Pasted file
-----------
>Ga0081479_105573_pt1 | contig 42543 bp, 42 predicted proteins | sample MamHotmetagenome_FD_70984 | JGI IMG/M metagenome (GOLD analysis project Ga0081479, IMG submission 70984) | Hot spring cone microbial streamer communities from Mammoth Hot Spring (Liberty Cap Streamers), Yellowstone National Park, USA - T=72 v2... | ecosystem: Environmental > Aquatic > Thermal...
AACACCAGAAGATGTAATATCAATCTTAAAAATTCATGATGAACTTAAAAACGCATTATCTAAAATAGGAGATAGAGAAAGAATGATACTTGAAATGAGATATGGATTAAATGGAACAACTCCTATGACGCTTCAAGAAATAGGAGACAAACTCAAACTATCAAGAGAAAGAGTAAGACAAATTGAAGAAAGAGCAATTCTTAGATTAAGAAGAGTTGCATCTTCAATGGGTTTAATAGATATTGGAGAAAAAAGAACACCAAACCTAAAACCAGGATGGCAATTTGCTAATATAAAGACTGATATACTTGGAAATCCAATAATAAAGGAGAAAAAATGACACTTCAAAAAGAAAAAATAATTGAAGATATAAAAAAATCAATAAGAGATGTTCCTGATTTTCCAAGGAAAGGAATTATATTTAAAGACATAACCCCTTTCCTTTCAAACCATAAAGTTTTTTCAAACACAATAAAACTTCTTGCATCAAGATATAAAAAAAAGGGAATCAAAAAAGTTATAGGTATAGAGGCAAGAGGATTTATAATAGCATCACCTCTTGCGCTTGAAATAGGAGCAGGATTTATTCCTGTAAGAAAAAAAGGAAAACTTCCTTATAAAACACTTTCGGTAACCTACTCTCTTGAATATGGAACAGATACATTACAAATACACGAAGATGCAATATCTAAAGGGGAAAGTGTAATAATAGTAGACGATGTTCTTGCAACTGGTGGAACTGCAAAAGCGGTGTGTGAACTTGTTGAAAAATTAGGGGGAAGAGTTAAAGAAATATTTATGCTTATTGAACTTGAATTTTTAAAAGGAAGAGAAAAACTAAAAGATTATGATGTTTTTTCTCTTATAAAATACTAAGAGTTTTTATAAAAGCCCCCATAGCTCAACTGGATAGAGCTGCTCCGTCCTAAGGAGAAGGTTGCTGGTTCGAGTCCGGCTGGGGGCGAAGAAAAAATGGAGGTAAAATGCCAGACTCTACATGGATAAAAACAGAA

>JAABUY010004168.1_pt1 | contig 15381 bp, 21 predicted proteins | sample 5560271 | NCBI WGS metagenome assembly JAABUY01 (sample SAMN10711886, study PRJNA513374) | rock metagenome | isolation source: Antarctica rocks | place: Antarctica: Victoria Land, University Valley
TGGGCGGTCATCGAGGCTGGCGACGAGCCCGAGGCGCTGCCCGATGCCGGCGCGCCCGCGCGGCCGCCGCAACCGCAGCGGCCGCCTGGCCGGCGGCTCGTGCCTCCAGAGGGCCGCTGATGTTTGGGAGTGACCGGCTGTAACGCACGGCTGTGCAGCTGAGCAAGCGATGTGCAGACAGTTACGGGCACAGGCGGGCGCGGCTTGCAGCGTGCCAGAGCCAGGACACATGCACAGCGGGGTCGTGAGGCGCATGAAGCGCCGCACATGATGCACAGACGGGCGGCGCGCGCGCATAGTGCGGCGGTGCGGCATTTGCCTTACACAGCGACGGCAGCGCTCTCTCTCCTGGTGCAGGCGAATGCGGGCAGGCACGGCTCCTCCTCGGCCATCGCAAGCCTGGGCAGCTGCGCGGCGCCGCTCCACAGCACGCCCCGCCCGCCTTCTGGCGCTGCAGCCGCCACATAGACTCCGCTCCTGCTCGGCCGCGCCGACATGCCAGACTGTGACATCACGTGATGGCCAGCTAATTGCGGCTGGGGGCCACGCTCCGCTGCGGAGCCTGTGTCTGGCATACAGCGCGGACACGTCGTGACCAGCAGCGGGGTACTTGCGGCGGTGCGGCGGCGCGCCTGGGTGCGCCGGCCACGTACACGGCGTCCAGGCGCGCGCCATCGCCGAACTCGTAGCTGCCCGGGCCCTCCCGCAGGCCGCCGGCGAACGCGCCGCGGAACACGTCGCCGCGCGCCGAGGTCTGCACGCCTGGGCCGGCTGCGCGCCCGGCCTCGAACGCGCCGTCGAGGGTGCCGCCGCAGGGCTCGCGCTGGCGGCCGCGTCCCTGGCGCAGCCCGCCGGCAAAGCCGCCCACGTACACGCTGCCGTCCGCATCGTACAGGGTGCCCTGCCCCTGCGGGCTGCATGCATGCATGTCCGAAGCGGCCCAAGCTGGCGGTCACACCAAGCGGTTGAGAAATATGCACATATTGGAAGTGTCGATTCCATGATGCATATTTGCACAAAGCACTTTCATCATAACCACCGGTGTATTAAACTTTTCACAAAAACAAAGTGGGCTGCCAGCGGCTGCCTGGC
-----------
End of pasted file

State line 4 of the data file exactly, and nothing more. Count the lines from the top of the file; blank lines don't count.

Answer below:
TGGGCGGTCATCGAGGCTGGCGACGAGCCCGAGGCGCTGCCCGATGCCGGCGCGCCCGCGCGGCCGCCGCAACCGCAGCGGCCGCCTGGCCGGCGGCTCGTGCCTCCAGAGGGCCGCTGATGTTTGGGAGTGACCGGCTGTAACGCACGGCTGTGCAGCTGAGCAAGCGATGTGCAGACAGTTACGGGCACAGGCGGGCGCGGCTTGCAGCGTGCCAGAGCCAGGACACATGCACAGCGGGGTCGTGAGGCGCATGAAGCGCCGCACATGATGCACAGACGGGCGGCGCGCGCGCATAGTGCGGCGGTGCGGCATTTGCCTTACACAGCGACGGCAGCGCTCTCTCTCCTGGTGCAGGCGAATGCGGGCAGGCACGGCTCCTCCTCGGCCATCGCAAGCCTGGGCAGCTGCGCGGCGCCGCTCCACAGCACGCCCCGCCCGCCTTCTGGCGCTGCAGCCGCCACATAGACTCCGCTCCTGCTCGGCCGCGCCGACATGCCAGACTGTGACATCACGTGATGGCCAGCTAATTGCGGCTGGGGGCCACGCTCCGCTGCGGAGCCTGTGTCTGGCATACAGCGCGGACACGTCGTGACCAGCAGCGGGGTACTTGCGGCGGTGCGGCGGCGCGCCTGGGTGCGCCGGCCACGTACACGGCGTCCAGGCGCGCGCCATCGCCGAACTCGTAGCTGCCCGGGCCCTCCCGCAGGCCGCCGGCGAACGCGCCGCGGAACACGTCGCCGCGCGCCGAGGTCTGCACGCCTGGGCCGGCTGCGCGCCCGGCCTCGAACGCGCCGTCGAGGGTGCCGCCGCAGGGCTCGCGCTGGCGGCCGCGTCCCTGGCGCAGCCCGCCGGCAAAGCCGCCCACGTACACGCTGCCGTCCGCATCGTACAGGGTGCCCTGCCCCTGCGGGCTGCATGCATGCATGTCCGAAGCGGCCCAAGCTGGCGGTCACACCAAGCGGTTGAGAAATATGCACATATTGGAAGTGTCGATTCCATGATGCATATTTGCACAAAGCACTTTCATCATAACCACCGGTGTATTAAACTTTTCACAAAAACAAAGTGGGCTGCCAGCGGCTGCCTGGC